The Rolling Stones – ‘A Bigger Bang’ (2005). Franz Ferdinand were still toddlers in musical terms in 2005 compared to this lot: 10 years ago, The Rolling Stones released their 22nd album, ‘A Bigger Bang’. The Stones haven’t released a full album of new, original material since.
Rihanna – ‘Music Of The Sun’ (2005). Here’s one to make you feel old: Rihanna released her debut album 10 years ago. Lead single ‘Pon De Replay’ was the first track to hint at the chart domination she’d enjoy over the next decade.
Kanye West – ‘Late Registration’ (2005). Rihanna was just getting started in 2005, but Kanye West was growing his legacy with his second album ‘Late Registration’. 10 years later and it’s still a classic – check out a tracklisting that includes ‘Gold Digger’ and ‘Touch The Sky’, for starters.
The Rakes – ‘Capture/Release’ (2005). 2005 was a busy year for indie, too. The Rakes channelled their experiences of late nights, boozy mistakes and painful morning-afters with their debut ‘Capture/Release’…
Hard-Fi – ‘Stars Of CCTV’ (2005)… while Hard-Fi were busy causing waves, too, with the social commentary and down-on-your-luck storytelling of their first album ‘Stars Of CCTV’.
Maximo Park – ‘A Certain Trigger’ (2005). Maximo Park were in on the act, too, with frontman Paul Smith introducing himself as a provincial poet on the jagged, smart and stylish ‘A Certain Trigger’. ‘Brilliant songs’ that were ‘energetic and cleverly crafted’, said NME at the time.
Art Brut – ‘Bang Bang Rock N Roll’ (2005). Other smart-as-they-come types releasing debuts in 2005 included the clever-clever Art Brut, with single ‘Formed A Band’ going on to become one of the year’s unlikely anthems.
Kaiser Chiefs – ‘Employment’ (2005). All together now: “Wooooooaaaaaaaaah!” If there was an outstanding achiever from UK guitar music’s class of 2005 it was Leeds chancers Kaiser Chiefs, who seemed to have stockpiled scores of classic singles (‘Oh My God’, ‘I Predict A Riot’, ‘Every Day I Love You Less And Less’) in their bid for indie disco domination.
Bloc Party – ‘Silent Alarm’ (2005). Kaiser Chiefs may have made the biggest dent on the mainstream, but ‘Employment’ was no match for Bloc Party’s mighty ‘Silent Alarm’: an album which was as tender and honest as it was jittery, panicked and urgent. An eerie echo of the global and political uncertainty of 2005.
The Bravery – ‘The Bravery’ (2005). Across the pond, meanwhile, The Bravery made people sit up and take notice with one enormous single, ‘An Honest Mistake’, and… not much else. Don’t worry, The Bravery: you’ll always have 2005.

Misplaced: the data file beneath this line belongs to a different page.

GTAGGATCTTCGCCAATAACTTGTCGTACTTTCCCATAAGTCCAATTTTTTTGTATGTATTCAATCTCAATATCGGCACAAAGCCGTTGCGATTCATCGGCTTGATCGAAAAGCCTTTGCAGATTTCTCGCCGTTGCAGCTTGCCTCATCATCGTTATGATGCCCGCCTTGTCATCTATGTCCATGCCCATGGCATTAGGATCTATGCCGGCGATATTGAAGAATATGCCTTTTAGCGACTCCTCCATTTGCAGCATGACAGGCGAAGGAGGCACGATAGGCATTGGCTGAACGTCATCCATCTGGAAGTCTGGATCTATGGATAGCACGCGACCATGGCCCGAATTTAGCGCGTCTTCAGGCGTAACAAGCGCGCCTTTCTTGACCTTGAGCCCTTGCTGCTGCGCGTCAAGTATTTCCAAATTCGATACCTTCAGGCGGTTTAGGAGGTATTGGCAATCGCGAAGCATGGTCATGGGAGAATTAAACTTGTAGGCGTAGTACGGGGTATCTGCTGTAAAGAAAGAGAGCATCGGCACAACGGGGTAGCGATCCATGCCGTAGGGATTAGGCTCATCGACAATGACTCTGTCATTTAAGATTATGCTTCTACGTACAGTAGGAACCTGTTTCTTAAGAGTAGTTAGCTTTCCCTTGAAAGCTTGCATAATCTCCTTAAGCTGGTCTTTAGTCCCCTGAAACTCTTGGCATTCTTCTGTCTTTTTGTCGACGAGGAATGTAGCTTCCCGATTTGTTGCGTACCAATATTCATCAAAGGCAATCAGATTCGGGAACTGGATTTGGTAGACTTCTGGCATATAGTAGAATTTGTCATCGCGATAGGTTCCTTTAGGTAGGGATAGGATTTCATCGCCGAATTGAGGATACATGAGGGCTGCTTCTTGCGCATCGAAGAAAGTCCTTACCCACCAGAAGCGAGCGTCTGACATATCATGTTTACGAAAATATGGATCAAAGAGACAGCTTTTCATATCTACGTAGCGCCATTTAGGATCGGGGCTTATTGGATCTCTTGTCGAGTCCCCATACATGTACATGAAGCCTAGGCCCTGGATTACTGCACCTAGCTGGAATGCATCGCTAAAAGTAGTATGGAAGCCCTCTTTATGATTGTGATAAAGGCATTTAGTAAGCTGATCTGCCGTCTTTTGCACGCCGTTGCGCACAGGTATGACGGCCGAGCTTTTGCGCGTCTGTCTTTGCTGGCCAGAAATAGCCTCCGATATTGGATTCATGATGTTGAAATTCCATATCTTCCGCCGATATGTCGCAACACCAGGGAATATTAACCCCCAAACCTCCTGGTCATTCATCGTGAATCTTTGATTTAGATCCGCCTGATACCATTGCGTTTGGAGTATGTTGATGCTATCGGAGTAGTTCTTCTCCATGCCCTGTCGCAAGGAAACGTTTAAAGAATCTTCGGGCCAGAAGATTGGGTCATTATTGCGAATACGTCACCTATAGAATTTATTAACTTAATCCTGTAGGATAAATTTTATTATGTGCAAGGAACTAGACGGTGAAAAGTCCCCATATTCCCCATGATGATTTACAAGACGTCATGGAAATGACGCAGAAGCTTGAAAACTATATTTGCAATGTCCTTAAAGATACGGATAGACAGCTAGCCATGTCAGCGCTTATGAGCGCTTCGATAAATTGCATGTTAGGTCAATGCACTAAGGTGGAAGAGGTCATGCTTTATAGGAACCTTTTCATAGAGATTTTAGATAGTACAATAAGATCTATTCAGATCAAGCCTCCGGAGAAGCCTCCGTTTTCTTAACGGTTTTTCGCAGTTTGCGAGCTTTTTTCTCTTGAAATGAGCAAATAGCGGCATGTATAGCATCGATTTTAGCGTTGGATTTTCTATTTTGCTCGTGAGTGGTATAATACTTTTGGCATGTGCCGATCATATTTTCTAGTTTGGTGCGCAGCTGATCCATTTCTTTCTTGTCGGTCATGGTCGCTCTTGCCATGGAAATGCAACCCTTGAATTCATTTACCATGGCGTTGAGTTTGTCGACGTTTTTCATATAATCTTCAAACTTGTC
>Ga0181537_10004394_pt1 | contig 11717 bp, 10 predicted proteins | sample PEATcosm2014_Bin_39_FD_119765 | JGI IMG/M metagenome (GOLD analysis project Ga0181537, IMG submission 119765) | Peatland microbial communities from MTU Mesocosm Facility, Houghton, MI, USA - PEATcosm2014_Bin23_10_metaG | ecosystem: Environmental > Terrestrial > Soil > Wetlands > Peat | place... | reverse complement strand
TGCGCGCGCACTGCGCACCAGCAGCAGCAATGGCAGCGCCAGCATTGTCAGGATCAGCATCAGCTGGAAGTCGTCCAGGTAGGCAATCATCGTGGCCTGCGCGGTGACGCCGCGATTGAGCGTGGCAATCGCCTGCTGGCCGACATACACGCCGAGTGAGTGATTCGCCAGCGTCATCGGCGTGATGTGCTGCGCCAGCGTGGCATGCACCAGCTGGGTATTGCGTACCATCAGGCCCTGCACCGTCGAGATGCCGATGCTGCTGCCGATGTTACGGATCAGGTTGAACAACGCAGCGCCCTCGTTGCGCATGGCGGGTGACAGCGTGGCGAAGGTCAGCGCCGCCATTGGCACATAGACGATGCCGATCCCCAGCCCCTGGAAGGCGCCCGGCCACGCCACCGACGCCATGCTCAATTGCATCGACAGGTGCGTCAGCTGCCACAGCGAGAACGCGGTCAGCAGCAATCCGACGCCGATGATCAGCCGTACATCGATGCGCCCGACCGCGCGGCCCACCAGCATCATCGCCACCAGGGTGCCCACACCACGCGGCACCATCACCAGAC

MIA – ‘Arular’ (2005). One of the year’s finest debuts, ‘Arular’ introduced the world to one of 21st century Britain’s most enthralling, erudite voices: MIA’s mix of political lyrics, revolutionary themes and dancefloor-shaking beats marked her from the get-go as an icon-in-waiting.
The National – ‘Alligator’ (2005). In 2015, The National are cherished by a small army of fans who feel that their poignant, pointed songs on love, loss and the modern condition speak directly to them. 10 years ago, they were more of a cult concern, putting out records like the deep and brooding ‘Alligator’.
Sufjan Stevens – ‘Illinois’ (2005) . The National weren’t the US underground’s only reason to get excited in 2005, either. It’s now 10 years since Sufjan Stevens showed just what a strange, singular talent he was with his oddball concept album ‘Illinois’.
Coldplay – ‘X&Y’ (2005). 2005 saw a bevy of releases from music’s big guns, too. 10 years ago, Coldplay revealed their third album ‘X&Y’ which came with Echo And The Bunnymen-like splendour (‘White Shadows’) and soppy tear-jerkers (‘Fix You’).
Oasis – ‘Don’t Believe The Truth’ (2005). Oasis, meanwhile, released their finest album in years with ‘Don’t Believe The Truth’. Noel’s tunes were as big as ever, particularly the Kinks-aping ‘The Importance Of Being Idle’, but Liam was growing as a songwriter, too, with the dirty stomp of ‘The Meaning Of Soul’ and the more heartfelt ‘Guess God Thinks I’m Abel’.
The White Stripes – ‘Get Behind Me Satan’ (2005). Jack and Meg’s most dramatic, theatrical album yet? On ‘Get Behind Me Satan’ they postured and pranced like Tim Burton’s worst nightmare on the devilish, eerie ‘Blue Orchid’, but still find time for sweet-as-sugar pop with ‘My Doorbell’.
Foo Fighters – ‘In Your Honour’ (2005). Dave Grohl and co were back in 2005, too, with the raucous ‘In Your Honour’. Turning 10 this year, it picked up on Grohl’s experiences with John Kerry’s 2004 Presidential Election Campaign but bought the riffs, too, with the furious ‘Best Of You’ among the standouts.
New Order – ‘Waiting For The Sirens Call’ (2005). 10 years ago, and the waters between Peter Hook and Bernard Sumner were far less choppier. In 2015, things are much more turbulent, but New Order were able to come together on the solid-but-still-stylish ‘Waiting For The Sirens Call’.
Queens Of The Stone Age – ‘Lullabies To Paralyze’ (2005). QOTSA’s first album after bassist Nick Oliveri was fired could have been a meeker affair. But Josh Homme doesn’t do cowered, does he? And here he was coming up with some of his filthiest riffs to date with ‘Little Sister’, ‘In My Head’ and ‘Burn The Witch’.
Antony And The Johnsons – ‘I Am A Bird Now’ (2005). Antony Hegarty would eventually go on to win the Mercury Music Prize for his spectacular LP ‘I Am A Bird Now’. 10 years later, it’s hard to quibble with the judges’ decision, isn’t it?
Gorillaz – ‘Demon Dayz’ (2005). The ultimate proof that Gorillaz was no mere Damon Albarn vanity project, but a living, breathing entity in its own right that didn’t just showcase his talents – it took them to stranger, odder places. A few celeb friends helps, too: witness the turn by Shaun Ryder on ‘DARE’ for proof.
LCD Soundsystem – ‘LCD Soundsystem’ (2005). And we end with the man responsible for releasing one of the finest debut singles of the 21st century. Sadly, ‘Losing My Edge’ wasn’t included on LCD Soundsystem’s debut LP, but there was enough dance-punk goodness in tracks like ‘Daft Punk Is Playing At My House’ to make amends.